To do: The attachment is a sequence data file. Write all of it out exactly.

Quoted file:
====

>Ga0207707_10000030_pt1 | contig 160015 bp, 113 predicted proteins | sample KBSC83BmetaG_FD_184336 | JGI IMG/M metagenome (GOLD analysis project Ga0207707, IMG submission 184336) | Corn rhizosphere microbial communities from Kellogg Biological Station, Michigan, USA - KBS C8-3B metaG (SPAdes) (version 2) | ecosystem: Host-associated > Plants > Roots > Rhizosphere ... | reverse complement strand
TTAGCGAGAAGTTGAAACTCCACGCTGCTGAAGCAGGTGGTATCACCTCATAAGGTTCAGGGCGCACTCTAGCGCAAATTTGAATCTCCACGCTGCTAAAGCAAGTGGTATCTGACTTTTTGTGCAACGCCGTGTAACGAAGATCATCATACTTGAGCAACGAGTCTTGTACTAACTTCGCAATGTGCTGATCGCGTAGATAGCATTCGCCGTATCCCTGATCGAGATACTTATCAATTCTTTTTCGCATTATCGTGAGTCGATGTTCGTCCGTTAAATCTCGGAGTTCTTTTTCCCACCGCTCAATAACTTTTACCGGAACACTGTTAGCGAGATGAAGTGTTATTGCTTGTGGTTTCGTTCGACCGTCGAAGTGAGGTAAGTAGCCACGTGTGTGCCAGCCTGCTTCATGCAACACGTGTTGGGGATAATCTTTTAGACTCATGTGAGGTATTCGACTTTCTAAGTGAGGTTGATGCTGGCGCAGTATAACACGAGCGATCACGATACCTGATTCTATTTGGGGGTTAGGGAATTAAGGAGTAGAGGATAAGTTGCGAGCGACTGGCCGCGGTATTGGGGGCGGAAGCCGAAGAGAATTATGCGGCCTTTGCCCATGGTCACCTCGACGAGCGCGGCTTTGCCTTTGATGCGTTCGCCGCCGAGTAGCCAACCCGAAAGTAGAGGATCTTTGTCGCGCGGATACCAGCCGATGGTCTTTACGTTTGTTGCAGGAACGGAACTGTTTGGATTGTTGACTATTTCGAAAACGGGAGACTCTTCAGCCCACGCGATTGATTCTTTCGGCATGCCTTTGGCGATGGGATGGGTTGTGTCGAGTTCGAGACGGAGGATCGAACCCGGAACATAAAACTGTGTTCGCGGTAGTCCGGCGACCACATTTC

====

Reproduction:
>Ga0207707_10000030_pt1 | contig 160015 bp, 113 predicted proteins | sample KBSC83BmetaG_FD_184336 | JGI IMG/M metagenome (GOLD analysis project Ga0207707, IMG submission 184336) | Corn rhizosphere microbial communities from Kellogg Biological Station, Michigan, USA - KBS C8-3B metaG (SPAdes) (version 2) | ecosystem: Host-associated > Plants > Roots > Rhizosphere ... | reverse complement strand
TTAGCGAGAAGTTGAAACTCCACGCTGCTGAAGCAGGTGGTATCACCTCATAAGGTTCAGGGCGCACTCTAGCGCAAATTTGAATCTCCACGCTGCTAAAGCAAGTGGTATCTGACTTTTTGTGCAACGCCGTGTAACGAAGATCATCATACTTGAGCAACGAGTCTTGTACTAACTTCGCAATGTGCTGATCGCGTAGATAGCATTCGCCGTATCCCTGATCGAGATACTTATCAATTCTTTTTCGCATTATCGTGAGTCGATGTTCGTCCGTTAAATCTCGGAGTTCTTTTTCCCACCGCTCAATAACTTTTACCGGAACACTGTTAGCGAGATGAAGTGTTATTGCTTGTGGTTTCGTTCGACCGTCGAAGTGAGGTAAGTAGCCACGTGTGTGCCAGCCTGCTTCATGCAACACGTGTTGGGGATAATCTTTTAGACTCATGTGAGGTATTCGACTTTCTAAGTGAGGTTGATGCTGGCGCAGTATAACACGAGCGATCACGATACCTGATTCTATTTGGGGGTTAGGGAATTAAGGAGTAGAGGATAAGTTGCGAGCGACTGGCCGCGGTATTGGGGGCGGAAGCCGAAGAGAATTATGCGGCCTTTGCCCATGGTCACCTCGACGAGCGCGGCTTTGCCTTTGATGCGTTCGCCGCCGAGTAGCCAACCCGAAAGTAGAGGATCTTTGTCGCGCGGATACCAGCCGATGGTCTTTACGTTTGTTGCAGGAACGGAACTGTTTGGATTGTTGACTATTTCGAAAACGGGAGACTCTTCAGCCCACGCGATTGATTCTTTCGGCATGCCTTTGGCGATGGGATGGGTTGTGTCGAGTTCGAGACGGAGGATCGAACCCGGAACATAAAACTGTGTTCGCGGTAGTCCGGCGACCACATTTC